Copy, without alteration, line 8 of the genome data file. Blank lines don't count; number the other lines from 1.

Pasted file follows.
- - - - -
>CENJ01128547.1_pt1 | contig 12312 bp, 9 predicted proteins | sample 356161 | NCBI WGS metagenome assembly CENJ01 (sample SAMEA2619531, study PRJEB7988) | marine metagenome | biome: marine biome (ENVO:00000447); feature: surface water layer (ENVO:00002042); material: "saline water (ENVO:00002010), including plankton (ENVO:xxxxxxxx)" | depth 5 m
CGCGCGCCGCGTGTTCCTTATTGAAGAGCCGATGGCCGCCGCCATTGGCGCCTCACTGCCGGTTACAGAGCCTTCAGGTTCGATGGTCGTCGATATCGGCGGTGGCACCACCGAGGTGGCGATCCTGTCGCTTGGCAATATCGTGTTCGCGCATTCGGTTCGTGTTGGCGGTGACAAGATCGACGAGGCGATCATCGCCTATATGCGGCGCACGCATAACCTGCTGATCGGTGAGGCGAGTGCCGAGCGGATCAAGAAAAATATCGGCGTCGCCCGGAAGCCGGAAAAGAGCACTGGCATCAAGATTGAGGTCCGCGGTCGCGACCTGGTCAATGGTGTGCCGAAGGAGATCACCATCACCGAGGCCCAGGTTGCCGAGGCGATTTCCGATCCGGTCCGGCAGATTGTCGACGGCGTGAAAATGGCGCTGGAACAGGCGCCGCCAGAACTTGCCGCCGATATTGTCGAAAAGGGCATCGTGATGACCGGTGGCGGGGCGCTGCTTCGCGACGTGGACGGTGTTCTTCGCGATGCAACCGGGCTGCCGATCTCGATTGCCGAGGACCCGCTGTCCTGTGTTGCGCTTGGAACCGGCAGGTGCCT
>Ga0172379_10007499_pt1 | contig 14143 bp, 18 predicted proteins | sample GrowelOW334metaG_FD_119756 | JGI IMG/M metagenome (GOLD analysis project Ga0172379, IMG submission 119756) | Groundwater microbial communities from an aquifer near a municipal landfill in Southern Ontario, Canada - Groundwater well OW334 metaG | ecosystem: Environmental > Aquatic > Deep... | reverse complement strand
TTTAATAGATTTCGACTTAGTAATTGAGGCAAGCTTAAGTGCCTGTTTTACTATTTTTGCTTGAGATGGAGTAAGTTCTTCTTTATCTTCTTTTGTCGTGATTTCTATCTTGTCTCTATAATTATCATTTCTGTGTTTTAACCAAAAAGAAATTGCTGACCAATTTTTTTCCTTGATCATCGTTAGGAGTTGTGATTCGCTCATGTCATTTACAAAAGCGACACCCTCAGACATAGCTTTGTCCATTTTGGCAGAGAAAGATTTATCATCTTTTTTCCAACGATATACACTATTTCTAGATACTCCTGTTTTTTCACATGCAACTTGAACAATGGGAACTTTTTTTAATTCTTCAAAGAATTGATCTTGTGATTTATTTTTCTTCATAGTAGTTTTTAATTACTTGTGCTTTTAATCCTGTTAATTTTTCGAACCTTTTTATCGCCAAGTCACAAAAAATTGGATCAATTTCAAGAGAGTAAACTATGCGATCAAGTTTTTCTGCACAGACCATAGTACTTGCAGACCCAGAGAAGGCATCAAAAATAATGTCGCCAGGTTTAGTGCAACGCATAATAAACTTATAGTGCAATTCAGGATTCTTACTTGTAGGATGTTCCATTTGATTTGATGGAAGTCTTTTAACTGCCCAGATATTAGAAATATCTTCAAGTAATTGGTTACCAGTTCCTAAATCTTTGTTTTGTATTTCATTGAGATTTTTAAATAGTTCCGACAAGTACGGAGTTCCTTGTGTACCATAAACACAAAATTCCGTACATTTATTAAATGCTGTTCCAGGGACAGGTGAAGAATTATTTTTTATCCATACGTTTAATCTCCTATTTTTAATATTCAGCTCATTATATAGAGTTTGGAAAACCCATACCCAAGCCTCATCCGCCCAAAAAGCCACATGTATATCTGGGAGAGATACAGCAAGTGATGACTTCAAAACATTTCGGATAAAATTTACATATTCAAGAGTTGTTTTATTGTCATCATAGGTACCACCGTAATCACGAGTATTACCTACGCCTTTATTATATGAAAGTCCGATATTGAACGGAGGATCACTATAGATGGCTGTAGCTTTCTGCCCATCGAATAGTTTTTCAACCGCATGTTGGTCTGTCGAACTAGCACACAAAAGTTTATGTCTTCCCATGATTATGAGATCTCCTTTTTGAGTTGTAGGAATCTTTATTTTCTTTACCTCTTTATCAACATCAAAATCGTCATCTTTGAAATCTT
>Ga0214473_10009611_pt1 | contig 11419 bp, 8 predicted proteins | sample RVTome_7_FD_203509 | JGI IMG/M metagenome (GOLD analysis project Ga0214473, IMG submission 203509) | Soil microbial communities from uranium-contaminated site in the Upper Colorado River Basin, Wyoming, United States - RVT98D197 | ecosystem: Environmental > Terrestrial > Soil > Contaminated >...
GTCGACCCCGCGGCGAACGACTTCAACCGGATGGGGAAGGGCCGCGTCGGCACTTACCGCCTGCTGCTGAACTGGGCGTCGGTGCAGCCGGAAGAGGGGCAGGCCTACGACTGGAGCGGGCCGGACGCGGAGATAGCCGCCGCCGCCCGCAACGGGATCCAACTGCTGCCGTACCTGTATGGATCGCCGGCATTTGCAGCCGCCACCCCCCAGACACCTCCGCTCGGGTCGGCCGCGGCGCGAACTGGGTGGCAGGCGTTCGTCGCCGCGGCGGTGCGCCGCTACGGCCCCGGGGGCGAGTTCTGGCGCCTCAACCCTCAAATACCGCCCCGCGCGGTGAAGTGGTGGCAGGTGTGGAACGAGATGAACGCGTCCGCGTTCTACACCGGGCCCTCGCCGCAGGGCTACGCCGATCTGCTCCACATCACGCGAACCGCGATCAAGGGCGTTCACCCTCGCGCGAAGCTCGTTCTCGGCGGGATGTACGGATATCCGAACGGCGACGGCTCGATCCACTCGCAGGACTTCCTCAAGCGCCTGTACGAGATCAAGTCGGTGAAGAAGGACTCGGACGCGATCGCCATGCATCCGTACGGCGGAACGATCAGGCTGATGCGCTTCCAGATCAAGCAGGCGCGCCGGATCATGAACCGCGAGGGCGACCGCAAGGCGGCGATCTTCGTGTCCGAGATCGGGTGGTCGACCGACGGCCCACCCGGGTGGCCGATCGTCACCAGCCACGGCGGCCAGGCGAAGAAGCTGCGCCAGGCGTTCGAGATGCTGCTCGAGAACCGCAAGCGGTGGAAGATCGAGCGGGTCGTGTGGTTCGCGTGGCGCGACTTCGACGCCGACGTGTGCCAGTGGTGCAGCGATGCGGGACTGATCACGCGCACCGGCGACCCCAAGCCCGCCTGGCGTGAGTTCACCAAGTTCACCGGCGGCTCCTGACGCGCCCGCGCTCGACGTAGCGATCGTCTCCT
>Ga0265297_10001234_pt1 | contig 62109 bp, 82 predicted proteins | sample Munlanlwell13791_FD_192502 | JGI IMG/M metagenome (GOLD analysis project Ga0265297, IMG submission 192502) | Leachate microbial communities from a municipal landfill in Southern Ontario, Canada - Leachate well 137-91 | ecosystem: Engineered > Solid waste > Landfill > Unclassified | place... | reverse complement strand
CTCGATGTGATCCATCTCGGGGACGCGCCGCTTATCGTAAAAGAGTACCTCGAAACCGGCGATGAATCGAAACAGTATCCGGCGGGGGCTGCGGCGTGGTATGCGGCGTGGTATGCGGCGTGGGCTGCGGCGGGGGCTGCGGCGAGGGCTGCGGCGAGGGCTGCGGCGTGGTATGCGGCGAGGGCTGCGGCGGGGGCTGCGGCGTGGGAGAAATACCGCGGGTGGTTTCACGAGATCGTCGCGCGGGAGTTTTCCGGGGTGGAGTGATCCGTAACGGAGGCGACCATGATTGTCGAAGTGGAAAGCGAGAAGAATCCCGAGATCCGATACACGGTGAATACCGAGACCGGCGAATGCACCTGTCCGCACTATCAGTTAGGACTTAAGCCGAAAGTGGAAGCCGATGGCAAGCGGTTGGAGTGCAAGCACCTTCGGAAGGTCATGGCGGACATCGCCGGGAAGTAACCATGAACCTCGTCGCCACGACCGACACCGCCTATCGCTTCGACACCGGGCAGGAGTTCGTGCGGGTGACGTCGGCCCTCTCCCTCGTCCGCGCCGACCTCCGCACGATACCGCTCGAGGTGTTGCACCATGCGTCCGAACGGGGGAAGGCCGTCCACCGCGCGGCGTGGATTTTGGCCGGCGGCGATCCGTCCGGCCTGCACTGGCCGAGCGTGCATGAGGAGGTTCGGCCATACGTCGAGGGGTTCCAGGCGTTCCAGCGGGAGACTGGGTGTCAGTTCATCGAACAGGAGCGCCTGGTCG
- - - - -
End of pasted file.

CTCGATGTGATCCATCTCGGGGACGCGCCGCTTATCGTAAAAGAGTACCTCGAAACCGGCGATGAATCGAAACAGTATCCGGCGGGGGCTGCGGCGTGGTATGCGGCGTGGTATGCGGCGTGGGCTGCGGCGGGGGCTGCGGCGAGGGCTGCGGCGAGGGCTGCGGCGTGGTATGCGGCGAGGGCTGCGGCGGGGGCTGCGGCGTGGGAGAAATACCGCGGGTGGTTTCACGAGATCGTCGCGCGGGAGTTTTCCGGGGTGGAGTGATCCGTAACGGAGGCGACCATGATTGTCGAAGTGGAAAGCGAGAAGAATCCCGAGATCCGATACACGGTGAATACCGAGACCGGCGAATGCACCTGTCCGCACTATCAGTTAGGACTTAAGCCGAAAGTGGAAGCCGATGGCAAGCGGTTGGAGTGCAAGCACCTTCGGAAGGTCATGGCGGACATCGCCGGGAAGTAACCATGAACCTCGTCGCCACGACCGACACCGCCTATCGCTTCGACACCGGGCAGGAGTTCGTGCGGGTGACGTCGGCCCTCTCCCTCGTCCGCGCCGACCTCCGCACGATACCGCTCGAGGTGTTGCACCATGCGTCCGAACGGGGGAAGGCCGTCCACCGCGCGGCGTGGATTTTGGCCGGCGGCGATCCGTCCGGCCTGCACTGGCCGAGCGTGCATGAGGAGGTTCGGCCATACGTCGAGGGGTTCCAGGCGTTCCAGCGGGAGACTGGGTGTCAGTTCATCGAACAGGAGCGCCTGGTCG